The film formed on the wafer according to the above-described method is etched to a predetermined shape. For example, a film of 100Ω·cm (ρ) can be easily brought into ohmic contact with metal or a particularly emitter electrode. Further, since the film is comprised of material of the polysilicon group, it can be easily worked, and it makes good contacts with a SiO2 layer. The film may be used for a GCS or GTO thyristor (Gate Turn-Off thyristor), and may be used as a diffusion source. Further, it may be applied to a load resistor in an integrated circuit.
Material other than SiH4 may be used as a silicon supply source. Instead of N2 O, NO, NO2, H2 O or O2 may be used as the oxygen supply source. NO2 is a preferable compound, since it has a suitable reactivity at a growth temperature near 640° C. Material other than PH3 may be used as the impurity supply source. Examples of such materials are PF5, As H3, As Cl3, Sb H3 or Sb Cl5 which are impurity supply sources of N-type, or BCl3, BBr3 or B2 H6 which are impurity supply sources of P-type.
Next, a manufacturing method in which B2 H6 is used will be described. The reaction process is similar to that in the above-described method. Mixing gases of SiH4, B2 H6 and N2 O are fed onto a wafer together with N2 gas as carrier gas. A composite layer comprising polysilicon containing predetermined amounts of oxygen and boron is grown on the wafer. Then, the composite layer is annealed to obtain a predetermined resistivity.
FIG. 20 shows the experimental results of the relationship between the resistivity and the flow rate of N2 O. In this embodiment, the flow rate of SiH4 was 30 cc/min, the flow rate of B2 H6 100 ppm ×1/min and the flow rate of N2 gas 25/min. The composite layer was grown at the temperature of 640° C. The annealing time was changed as 30 minutes and one hour. The flow rate of B2 H6 was so high that the concentration of boron in the composite layer approximates the saturation point. Accordingly, the desired resistivity could be easily obtained under the control of the flow rate of N2 O.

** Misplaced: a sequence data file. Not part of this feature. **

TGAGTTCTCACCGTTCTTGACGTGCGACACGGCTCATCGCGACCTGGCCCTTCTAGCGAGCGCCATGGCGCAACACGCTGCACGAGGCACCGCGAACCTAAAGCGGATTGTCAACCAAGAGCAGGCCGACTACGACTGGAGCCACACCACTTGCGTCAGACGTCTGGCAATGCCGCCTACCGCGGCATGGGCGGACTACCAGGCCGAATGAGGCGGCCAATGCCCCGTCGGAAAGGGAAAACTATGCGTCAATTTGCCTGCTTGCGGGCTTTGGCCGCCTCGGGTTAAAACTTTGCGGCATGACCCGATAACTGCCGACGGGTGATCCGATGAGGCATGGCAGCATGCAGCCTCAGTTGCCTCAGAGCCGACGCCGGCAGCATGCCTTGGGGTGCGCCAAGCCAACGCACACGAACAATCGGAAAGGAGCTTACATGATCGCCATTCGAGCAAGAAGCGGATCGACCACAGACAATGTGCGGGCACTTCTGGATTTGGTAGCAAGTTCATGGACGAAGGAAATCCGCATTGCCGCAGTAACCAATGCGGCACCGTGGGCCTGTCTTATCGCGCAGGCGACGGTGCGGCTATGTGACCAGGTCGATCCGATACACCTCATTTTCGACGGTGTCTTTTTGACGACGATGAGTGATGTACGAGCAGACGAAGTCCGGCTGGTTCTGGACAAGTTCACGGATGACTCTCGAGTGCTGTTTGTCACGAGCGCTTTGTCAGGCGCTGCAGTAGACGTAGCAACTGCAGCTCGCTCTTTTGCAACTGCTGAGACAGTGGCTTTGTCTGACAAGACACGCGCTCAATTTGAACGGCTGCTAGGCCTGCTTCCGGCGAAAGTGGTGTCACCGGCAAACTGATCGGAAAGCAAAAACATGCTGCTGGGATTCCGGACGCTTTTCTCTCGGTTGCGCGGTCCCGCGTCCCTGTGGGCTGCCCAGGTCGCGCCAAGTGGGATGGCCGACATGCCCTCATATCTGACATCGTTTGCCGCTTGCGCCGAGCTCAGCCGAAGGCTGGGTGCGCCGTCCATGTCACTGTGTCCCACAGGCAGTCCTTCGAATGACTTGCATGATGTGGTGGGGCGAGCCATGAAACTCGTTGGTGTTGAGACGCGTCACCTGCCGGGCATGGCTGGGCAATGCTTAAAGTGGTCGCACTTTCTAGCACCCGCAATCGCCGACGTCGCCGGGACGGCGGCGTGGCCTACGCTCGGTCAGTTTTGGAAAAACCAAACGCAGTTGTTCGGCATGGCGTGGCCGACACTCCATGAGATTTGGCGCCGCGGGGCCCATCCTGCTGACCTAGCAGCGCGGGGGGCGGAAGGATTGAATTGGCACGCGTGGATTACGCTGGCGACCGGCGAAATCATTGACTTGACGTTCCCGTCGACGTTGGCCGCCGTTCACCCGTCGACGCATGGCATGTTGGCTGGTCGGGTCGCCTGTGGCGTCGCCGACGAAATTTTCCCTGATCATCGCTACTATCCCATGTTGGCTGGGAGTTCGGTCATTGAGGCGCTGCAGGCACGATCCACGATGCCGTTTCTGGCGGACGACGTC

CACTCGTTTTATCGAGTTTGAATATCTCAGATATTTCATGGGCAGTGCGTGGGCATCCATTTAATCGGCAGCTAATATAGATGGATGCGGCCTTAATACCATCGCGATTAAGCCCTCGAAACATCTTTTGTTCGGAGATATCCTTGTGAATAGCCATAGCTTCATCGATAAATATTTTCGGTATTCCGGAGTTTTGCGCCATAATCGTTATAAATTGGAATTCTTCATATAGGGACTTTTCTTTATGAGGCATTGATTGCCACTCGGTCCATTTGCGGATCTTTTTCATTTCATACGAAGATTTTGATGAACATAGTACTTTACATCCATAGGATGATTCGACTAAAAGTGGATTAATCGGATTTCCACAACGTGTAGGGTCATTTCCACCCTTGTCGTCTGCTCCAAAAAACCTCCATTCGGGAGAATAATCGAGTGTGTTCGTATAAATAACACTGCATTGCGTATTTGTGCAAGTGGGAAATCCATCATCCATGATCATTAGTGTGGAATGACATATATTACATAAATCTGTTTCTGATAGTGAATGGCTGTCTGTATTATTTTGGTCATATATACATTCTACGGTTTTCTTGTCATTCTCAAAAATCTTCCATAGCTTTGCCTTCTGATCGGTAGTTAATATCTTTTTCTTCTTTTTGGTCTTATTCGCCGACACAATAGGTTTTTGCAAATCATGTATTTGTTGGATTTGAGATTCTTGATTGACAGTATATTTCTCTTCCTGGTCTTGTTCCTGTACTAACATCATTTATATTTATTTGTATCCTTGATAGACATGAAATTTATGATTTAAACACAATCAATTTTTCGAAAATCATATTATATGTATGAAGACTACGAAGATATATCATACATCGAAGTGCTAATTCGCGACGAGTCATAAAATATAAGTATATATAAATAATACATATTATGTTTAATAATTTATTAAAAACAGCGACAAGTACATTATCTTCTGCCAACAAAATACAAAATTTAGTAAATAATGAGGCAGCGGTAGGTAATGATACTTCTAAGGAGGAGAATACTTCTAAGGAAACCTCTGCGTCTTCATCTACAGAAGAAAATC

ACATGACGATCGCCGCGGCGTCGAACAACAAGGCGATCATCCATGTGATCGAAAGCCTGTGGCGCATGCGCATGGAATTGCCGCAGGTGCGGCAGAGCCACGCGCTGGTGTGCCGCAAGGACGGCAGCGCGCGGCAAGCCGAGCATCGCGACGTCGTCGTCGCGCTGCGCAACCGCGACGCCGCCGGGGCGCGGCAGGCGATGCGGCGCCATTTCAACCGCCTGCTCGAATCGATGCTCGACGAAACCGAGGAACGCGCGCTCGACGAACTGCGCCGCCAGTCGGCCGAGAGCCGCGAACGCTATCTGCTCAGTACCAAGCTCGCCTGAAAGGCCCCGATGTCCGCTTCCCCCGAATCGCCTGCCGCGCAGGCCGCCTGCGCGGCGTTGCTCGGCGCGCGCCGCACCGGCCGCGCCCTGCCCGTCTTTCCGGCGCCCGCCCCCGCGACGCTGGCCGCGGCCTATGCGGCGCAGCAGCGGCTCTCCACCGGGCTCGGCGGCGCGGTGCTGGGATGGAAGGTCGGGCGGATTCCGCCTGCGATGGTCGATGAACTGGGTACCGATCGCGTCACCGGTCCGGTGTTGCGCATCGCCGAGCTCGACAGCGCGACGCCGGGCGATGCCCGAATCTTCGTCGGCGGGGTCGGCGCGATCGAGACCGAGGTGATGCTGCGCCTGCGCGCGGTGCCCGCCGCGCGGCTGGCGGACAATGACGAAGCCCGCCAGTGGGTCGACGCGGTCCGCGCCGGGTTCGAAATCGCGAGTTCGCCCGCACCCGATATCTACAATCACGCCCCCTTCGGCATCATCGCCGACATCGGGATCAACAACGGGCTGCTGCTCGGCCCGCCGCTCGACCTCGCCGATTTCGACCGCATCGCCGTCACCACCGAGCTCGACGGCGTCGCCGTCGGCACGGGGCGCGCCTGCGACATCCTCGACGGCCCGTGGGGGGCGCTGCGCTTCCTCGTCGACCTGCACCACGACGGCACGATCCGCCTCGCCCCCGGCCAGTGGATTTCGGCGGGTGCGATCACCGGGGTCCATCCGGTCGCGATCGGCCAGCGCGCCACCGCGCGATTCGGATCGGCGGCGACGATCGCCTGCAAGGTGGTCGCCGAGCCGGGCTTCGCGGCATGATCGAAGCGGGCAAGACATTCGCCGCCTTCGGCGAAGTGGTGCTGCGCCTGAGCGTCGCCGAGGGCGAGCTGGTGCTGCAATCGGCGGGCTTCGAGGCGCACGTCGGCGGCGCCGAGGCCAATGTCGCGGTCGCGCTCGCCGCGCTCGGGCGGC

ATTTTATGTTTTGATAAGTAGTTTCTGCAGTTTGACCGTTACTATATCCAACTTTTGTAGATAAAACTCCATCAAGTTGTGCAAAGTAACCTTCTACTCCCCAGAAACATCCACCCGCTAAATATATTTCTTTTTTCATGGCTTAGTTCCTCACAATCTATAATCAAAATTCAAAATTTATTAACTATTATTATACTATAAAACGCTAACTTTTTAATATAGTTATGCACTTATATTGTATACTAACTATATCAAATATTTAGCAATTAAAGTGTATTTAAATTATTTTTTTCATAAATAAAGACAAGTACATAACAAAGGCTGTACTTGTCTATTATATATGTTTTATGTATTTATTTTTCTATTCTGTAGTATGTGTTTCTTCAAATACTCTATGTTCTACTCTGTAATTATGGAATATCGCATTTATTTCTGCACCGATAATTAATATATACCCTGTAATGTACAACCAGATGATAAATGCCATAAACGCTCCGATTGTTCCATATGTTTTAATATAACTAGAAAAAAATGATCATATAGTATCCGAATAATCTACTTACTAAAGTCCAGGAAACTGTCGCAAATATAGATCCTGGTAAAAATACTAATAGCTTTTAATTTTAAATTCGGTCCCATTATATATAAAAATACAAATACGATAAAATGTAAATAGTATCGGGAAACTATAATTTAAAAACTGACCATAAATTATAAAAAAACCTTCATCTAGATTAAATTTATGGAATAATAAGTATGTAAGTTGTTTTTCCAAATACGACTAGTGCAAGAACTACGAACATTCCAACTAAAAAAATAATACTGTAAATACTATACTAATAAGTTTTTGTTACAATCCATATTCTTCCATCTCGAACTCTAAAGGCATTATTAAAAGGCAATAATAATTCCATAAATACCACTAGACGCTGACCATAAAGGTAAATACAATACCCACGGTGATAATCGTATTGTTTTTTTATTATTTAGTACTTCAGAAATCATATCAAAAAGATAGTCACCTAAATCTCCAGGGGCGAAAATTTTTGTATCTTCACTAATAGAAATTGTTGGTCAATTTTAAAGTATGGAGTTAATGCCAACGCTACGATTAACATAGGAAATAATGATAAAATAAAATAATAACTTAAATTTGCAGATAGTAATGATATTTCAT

FIG. 21 shows the experimental results of the relationship between the resistivity and the flow rate of B2 H6. In this experiment, the flow rates of SiH4 and N2 O were 30 cc/min and 44 cc/min. The compound layer was grown at the temperature of 640° C. The annealing temperature and time were 1000° C. and one hour, respectively. It will be understood from FIG. 21 that a desired resistivity can be easily obtained with the control of the flow rate of B2 H6.
A reaction furnace shown in FIG. 22 was used in the above-described manufacturing method. More wafers can be set in the reaction furnace of FIG. 22 than in the reaction furnace of FIG. 12. The uniformity of the thickness an property of the film formed by the reaction furnace of FIG. 22 is satisfactory. The reaction furnace of FIG. 22 is of the reduced pressure type. A reaction mixing-gas is introduced from one end of a furnace 30 into the latter. Gas is discharged from another end of the furnace 30 by a vacuum pump. The interior of the furnace 30 is heated to a predetermined temperature by a heater 32 arranged around the furnace 30. Numerous wafers 33 are set up in a boat 31, in the furnace 30.